Krell… the name conjures visions of mammoth armour-plated coffee table-sized amplifiers lined with razor-sharp heatsinks used to cool down core-of-the-earth Class-A running temperatures… at least for those reviewers who have been around long enough to know that this US company built its reputation on such products as the KSA-50 amplifier, which is now a highly sought-after classic that commands remarkably high second-hand prices 30 years on. Continual product evolution by designers whose names are legend in the world of high-end audio led to further generations of superbly-engineered amplifiers, predominantly of Class-A or variable bias design, that have defined high-end Americana. More recently, however, Krell spread its wings, and now manufactures components other than amplifiers, of which the S-350a CD player is proof.


As for the name itself, the company’s founder, Dan D’Agostino, named his company after a mysterious race of superintelligent beings that featured in the film ‘Forbidden Planet’. The Krell built a machine that was able to turn their thoughts into reality. D’Agostino thought that his aspirations for the company’s products paralleled the Krell’s mythical machine… to build such extraordinary products that they were able to reproduce recorded music with such fidelity that it would approach the actual event. Despite D’Agostino’s departure from Krell to establish another high-end audio company (eponymously named, this time around!), Krell continues apace under new management.


Krell’s S-Series products are the company’s entry level offerings… not that you’d guess that from the build quality! I found the S-350a to be superbly built and assembled, rather along the lines of ‘classic’ high-end test equipment made by such US names as Hewlett-Packard and Tektronics…indeed exactly the same chassis construction is employed, using the technique of bolting together powder-coated steel plates, rather than folding thin sheets of alloy. The fascia, on the other hand, is made from thick, smartly-brushed aluminium. And check the buttons! They’re all made from metal— there’s not a bit of plastic in sight. Even the remote control is built from aluminium, rather than plastic. And although it controls the S-350a, the same remote can be used to control other Krell components (notably the matching S-300i integrated amplifier) so there are more buttons than you’ll need— so many buttons, indeed, that you’ll need to have a keen eye and a dead-eye finger to access the desired function.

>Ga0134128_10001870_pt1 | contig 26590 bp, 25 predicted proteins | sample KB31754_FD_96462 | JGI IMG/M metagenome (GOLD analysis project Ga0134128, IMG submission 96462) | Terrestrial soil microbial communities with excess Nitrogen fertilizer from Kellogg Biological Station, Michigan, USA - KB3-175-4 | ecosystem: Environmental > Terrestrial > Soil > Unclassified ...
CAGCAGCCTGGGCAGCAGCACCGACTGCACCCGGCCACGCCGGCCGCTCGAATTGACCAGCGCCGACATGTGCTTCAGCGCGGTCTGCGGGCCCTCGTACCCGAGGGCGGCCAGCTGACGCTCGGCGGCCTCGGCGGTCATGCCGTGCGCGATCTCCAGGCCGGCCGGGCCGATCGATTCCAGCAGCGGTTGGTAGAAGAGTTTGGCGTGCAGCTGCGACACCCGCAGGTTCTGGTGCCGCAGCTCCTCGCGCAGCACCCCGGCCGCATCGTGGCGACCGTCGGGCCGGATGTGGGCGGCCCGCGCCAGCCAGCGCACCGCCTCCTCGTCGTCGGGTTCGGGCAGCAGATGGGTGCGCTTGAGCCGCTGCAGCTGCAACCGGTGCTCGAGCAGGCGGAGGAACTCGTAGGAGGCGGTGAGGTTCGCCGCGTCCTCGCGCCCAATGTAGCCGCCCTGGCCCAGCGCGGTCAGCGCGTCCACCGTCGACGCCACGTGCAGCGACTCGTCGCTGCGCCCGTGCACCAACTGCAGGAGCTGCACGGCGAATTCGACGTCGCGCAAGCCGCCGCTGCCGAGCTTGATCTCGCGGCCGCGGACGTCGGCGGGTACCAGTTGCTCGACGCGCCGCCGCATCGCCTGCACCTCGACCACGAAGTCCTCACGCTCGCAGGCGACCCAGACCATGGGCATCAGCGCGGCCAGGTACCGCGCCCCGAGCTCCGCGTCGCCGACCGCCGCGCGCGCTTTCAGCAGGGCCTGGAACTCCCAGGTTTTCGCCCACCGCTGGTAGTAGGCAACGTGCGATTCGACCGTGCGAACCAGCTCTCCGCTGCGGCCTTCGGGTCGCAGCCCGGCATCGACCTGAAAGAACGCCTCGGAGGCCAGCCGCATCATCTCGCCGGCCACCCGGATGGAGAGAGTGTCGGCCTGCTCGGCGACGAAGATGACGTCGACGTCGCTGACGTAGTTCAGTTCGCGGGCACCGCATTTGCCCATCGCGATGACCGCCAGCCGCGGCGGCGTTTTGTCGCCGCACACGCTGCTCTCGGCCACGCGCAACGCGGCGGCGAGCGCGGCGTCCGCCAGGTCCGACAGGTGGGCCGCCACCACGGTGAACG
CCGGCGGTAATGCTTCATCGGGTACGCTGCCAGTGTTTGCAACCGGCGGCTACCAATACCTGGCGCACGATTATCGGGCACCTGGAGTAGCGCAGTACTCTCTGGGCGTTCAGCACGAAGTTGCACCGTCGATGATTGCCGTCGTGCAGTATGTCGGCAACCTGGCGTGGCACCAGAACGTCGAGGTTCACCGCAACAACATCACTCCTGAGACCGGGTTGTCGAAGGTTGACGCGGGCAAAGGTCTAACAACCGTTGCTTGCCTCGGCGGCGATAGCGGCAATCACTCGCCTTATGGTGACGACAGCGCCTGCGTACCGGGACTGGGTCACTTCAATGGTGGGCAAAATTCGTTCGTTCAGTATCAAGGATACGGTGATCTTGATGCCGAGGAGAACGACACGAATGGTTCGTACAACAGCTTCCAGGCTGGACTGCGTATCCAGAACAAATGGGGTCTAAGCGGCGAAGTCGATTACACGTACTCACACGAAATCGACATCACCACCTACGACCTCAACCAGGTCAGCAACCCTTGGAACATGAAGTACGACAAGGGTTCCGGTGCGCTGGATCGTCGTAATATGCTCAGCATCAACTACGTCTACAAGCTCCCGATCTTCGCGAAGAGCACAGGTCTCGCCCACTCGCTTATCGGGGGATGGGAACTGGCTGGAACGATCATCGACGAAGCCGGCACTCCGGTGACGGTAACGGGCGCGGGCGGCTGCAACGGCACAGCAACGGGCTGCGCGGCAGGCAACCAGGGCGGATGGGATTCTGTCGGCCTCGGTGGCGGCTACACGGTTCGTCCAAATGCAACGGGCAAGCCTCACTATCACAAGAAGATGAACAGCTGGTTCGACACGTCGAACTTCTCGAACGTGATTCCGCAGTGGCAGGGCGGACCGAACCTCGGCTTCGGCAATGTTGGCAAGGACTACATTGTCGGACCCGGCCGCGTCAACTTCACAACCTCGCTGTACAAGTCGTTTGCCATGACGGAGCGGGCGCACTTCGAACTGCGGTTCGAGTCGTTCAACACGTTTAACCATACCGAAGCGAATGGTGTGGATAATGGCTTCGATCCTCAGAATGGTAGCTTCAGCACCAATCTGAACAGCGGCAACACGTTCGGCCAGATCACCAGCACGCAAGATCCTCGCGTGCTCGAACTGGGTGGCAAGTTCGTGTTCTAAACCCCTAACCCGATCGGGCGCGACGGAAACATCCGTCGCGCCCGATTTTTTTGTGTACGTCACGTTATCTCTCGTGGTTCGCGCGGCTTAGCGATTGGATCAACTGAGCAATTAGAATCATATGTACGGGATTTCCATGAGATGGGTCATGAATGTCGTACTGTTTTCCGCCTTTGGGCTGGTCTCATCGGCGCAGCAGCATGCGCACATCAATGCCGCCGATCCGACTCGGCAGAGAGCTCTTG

The S-350a CD player uses a Teac drawer-less loading mechanism (aka ‘slotloader’) which, although very neat in terms of its minimalist visual impact on the tidy fascia, I found to be a tad quirky in use and slower than usual to load. I found that when I loaded discs, they were not always ‘grabbed’ by the mechanism on the first insertion and also that I needed to push the disc almost all the way inside the slot before it was grabbed by the mechanism and taken into the player’s innards to be loaded onto the drive spindle.

Controls are by way of small metal buttons and include the usual playback controls plus a separate cluster with four-way navigation controls surrounding a central menu button. The LCD display can be dimmed or turned off and a variety of track/disc time options are available to choose from. All functions are duplicated on the solid remote which adds direct track access. You can choose between two different digital output filter types (‘fast’ and ‘slow’) and because the S-350 will also function as a DAC, taking the digital output from a computer or some other digital source device, you can choose between the optical digital input and the coaxial digital input. On the rear of the S-350a are singleended RCA and balanced XLR connecting options for the analogue output as well as the two digital inputs mentioned previously and two digital outputs (both limited to 96kHz). The optical connections are Toslink, and the coaxials are standard RCA. Additionally, there is a 12V d.c. trigger and an RC-5 connection for remote control system integration (Crestron, et al). Krell uses its own discrete Class-A ‘Krell Current Mode’ analogue stages and has chosen matched Burr-Brown 24-bit 192kHz digital-to-analog converters for each channel for a fully balanced circuit. The S-350a is also available as an S-350av (at additional cost) which adds DVD playback capability with HDMI output at 1080p and additional component and S-Video connectivity.

I must stress once again that this unit is in no way reflective of an ‘entry level’ product; it’s really only an ‘entry level’ component by Krell’s standards: Most companies would be proud to offer the S-350a as their flagship CD player.